Comparison: Push Button Hand Dryers -vs- Automatic.
What are the benefits and potential downsides to each.
In the early days, there were no choices. If you wanted a hand dryer (or hand drier, depending on where you live), you got a push button, cast iron dryer, and it did the job. These cast iron behemoths were built on the existing technology of the time which involved relays and mechanical switches! But, they were dead reliable. Eventually, the designs were refined to be more compact and reliable. But they kept the cast-iron cover for vandal resistance.
In the 1980’s, hand dryers began appearing in automatic versions, with infra-red sensors that detected the presence of hands under the dryer’s nozzle. The rotating chrome nozzles made it easier to dry one's face if one desired. However, the early models suffered from less reliability, and the experience of this persists in the public's mind even today.
There were several issues with sensors; Some weren't sensitive enough and did not detect hands reliably. Others falsely triggered (a problem known as "ghosting"). And many had short life spans and needed to be replaced on a regular basis.
Today, though, the electronics have been vastly improved and do not suffer those issues. They are even adjustable and some have built-in diagnostic abilities to indicate when a problem occurs and what component might be involved.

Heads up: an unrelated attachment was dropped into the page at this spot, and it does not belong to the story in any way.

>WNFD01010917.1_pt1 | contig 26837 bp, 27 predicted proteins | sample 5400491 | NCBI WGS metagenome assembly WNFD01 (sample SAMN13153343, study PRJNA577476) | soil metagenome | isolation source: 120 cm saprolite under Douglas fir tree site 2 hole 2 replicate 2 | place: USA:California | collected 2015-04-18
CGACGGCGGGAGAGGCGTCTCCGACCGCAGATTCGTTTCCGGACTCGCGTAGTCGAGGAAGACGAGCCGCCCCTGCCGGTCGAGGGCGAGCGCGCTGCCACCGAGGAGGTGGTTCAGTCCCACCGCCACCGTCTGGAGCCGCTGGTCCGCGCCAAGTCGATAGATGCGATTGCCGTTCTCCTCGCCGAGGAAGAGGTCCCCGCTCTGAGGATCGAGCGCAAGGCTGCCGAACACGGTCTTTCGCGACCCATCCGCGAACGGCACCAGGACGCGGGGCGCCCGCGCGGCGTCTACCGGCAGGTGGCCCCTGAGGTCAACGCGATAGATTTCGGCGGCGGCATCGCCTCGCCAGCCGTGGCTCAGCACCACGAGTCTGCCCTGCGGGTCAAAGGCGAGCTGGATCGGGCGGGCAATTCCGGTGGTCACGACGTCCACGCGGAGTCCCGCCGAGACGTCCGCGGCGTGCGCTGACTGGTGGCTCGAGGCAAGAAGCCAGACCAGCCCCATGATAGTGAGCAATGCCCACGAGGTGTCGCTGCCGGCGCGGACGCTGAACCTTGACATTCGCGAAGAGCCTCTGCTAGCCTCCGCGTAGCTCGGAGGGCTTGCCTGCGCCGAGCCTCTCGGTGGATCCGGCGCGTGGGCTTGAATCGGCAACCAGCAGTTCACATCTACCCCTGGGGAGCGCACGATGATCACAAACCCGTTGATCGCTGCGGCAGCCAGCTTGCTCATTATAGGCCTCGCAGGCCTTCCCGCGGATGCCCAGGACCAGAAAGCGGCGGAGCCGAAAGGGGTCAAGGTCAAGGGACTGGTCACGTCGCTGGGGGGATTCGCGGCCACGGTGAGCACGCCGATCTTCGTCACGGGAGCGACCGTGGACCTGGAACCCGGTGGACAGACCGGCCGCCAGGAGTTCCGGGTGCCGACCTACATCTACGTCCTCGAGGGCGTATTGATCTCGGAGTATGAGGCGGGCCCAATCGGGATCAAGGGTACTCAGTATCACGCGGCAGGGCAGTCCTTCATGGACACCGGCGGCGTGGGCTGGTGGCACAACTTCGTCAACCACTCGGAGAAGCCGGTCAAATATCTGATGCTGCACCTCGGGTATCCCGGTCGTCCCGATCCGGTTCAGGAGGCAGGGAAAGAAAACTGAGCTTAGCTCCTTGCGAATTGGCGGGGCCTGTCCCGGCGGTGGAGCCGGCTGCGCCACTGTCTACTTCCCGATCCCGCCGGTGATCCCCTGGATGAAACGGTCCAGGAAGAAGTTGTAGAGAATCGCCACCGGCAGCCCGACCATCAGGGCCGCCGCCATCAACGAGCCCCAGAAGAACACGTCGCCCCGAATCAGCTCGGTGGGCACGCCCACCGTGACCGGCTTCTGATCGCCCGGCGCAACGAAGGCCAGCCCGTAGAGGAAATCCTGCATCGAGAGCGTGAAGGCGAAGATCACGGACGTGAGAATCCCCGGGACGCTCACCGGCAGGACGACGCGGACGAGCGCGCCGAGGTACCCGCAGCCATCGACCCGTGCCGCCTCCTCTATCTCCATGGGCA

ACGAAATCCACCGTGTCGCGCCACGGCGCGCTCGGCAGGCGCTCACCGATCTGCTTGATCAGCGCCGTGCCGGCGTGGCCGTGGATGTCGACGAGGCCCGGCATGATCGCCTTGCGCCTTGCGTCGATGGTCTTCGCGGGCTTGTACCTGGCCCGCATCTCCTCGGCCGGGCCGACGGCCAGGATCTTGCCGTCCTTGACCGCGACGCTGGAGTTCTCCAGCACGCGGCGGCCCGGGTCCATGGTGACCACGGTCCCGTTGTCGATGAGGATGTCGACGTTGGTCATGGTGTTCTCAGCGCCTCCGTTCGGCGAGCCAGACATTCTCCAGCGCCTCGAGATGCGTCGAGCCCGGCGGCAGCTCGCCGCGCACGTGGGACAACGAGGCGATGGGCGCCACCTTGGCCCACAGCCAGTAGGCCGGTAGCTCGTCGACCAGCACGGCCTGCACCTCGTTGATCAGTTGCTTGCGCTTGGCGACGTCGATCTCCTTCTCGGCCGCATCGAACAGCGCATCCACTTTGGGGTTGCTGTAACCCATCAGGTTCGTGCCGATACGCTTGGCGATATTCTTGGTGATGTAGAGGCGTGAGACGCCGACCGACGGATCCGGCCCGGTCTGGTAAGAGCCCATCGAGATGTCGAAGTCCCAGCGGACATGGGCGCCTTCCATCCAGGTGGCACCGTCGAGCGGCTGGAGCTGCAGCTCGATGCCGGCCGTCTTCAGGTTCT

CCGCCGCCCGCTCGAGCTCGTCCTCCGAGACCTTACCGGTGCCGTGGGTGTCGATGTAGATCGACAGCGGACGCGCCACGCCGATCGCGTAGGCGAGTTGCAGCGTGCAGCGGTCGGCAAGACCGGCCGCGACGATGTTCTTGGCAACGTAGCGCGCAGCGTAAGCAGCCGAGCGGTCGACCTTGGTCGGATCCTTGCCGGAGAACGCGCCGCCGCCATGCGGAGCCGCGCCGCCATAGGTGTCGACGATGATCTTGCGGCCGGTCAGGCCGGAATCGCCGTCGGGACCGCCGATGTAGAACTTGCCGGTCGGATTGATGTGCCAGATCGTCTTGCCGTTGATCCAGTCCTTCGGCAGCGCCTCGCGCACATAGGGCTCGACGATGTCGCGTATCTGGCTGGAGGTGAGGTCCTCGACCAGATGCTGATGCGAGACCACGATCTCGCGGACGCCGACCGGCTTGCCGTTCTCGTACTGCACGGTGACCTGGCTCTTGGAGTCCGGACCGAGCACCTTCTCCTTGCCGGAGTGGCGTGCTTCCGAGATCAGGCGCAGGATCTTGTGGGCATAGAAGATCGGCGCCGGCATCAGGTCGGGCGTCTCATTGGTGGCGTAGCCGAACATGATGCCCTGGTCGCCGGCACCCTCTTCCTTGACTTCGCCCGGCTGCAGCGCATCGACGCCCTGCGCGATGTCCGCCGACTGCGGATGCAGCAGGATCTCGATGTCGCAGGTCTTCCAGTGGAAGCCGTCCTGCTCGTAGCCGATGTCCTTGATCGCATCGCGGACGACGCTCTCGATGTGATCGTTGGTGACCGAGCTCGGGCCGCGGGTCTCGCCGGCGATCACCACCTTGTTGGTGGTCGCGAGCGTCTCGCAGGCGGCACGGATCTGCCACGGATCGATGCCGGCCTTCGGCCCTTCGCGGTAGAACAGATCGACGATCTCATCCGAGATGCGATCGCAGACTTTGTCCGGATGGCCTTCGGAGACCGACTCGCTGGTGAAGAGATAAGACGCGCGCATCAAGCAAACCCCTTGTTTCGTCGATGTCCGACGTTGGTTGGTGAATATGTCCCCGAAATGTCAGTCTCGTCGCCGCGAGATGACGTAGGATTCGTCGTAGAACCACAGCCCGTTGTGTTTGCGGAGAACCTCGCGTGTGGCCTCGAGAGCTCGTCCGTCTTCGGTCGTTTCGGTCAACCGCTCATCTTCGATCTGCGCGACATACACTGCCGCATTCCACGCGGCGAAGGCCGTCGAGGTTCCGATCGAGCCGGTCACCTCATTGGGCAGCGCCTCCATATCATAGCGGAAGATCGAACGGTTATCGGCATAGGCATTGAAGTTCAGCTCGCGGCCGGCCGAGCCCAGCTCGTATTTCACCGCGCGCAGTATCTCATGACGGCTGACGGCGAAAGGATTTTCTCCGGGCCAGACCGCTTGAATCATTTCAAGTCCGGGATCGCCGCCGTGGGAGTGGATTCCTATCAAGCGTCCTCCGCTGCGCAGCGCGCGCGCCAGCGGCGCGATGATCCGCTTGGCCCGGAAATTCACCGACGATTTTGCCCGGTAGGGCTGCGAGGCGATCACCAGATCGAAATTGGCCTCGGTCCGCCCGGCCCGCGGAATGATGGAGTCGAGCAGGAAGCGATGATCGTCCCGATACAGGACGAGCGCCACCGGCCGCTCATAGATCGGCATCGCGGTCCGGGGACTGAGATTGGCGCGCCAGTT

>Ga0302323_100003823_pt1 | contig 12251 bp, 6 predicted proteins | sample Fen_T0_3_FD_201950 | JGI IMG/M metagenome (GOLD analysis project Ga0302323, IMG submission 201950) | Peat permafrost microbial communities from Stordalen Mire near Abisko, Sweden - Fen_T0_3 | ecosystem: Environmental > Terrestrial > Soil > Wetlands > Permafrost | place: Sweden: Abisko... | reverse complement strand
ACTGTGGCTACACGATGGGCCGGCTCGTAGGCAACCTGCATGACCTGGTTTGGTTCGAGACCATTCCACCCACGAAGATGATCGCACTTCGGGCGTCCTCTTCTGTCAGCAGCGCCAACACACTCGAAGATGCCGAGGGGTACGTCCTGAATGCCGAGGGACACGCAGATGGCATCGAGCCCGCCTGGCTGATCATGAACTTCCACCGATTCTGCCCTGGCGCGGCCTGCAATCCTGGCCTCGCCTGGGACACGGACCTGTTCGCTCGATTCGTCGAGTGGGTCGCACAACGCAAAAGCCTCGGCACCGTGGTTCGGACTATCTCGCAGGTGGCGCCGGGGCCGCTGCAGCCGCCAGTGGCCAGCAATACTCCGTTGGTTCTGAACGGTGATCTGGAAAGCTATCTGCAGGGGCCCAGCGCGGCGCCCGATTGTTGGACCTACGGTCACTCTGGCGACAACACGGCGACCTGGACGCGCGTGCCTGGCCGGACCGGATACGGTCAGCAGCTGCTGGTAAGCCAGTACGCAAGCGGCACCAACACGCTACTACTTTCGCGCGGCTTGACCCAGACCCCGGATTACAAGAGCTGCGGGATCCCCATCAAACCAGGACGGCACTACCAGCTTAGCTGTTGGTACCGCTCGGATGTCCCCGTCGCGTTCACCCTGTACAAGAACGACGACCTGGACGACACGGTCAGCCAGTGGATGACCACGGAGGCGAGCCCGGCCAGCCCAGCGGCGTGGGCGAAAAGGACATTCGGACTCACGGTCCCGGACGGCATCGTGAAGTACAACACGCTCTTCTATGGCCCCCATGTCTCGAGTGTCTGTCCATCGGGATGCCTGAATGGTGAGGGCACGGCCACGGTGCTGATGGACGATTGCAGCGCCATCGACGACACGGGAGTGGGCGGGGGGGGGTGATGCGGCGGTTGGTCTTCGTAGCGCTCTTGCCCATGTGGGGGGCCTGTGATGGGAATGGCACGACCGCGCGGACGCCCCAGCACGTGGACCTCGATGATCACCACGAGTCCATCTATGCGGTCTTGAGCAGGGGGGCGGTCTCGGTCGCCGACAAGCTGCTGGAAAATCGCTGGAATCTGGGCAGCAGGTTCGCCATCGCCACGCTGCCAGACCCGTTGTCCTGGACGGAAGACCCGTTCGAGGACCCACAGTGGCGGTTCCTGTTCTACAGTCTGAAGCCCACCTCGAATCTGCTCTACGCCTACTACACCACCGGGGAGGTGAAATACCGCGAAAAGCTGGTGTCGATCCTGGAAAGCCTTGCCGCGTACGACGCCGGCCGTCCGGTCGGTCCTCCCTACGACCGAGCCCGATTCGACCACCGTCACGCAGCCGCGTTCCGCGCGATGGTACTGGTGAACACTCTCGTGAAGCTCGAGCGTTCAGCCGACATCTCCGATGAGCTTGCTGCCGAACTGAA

So what is the situation, today? In my experience, sensors, which have fewer moving parts, are more reliable than push buttons. The sensor usually costs more, however, so you may pay more for your automatic dryer than you will for your push button dryer, (but you should be able to make up the difference in energy savings).
The last, and probably the main reason why a lot of push button hand dryers are still purchased or specified today, is that some people feel that they are not as easy to vandalize as motion-sensor hand dryers. This is because some vandals will try to damage the automatic sensor either by scratching it or putting gum on it. I have not seen this problem occur a lot, but my school system friends tell me that anything that could possibly happen in a restroom ... will.
The sensor eye is of course made to resist scratching, and even a scratched or partially covered sensor will still work, but it is possible to do some damage if one were to really work at it. Additionally, if the sensor is covered, with say, gum or tape, dryers are programed to stop running after a period of time if the sensor is blocked, but the substance still needs to be removed from the dryer by a maintenance person.
On the other hand a push button can also be vandalized, but maybe not as easily. It sometimes happens, for example, that you will see the button itself sprung out from the cover. This occurs when the clip holding it in place pops out. It can be fixed by purchasing a new clip.
In the end, I feel that the convenience and hygiene of an automatic dryer (not to mention the beautiful designs and compact footprints) are well worth it, and I would always recommend purchasing automatic over push button. No one these days wants to touch anything in the restroom and I particularly dislike banging those buttons.
And as new dryers are designed, you will find that they are only being designed with automatic versions. Eventually, there will be no more push button hand dryers. For the time being though, they are still popular and, however infrequently, they can right for some applications.
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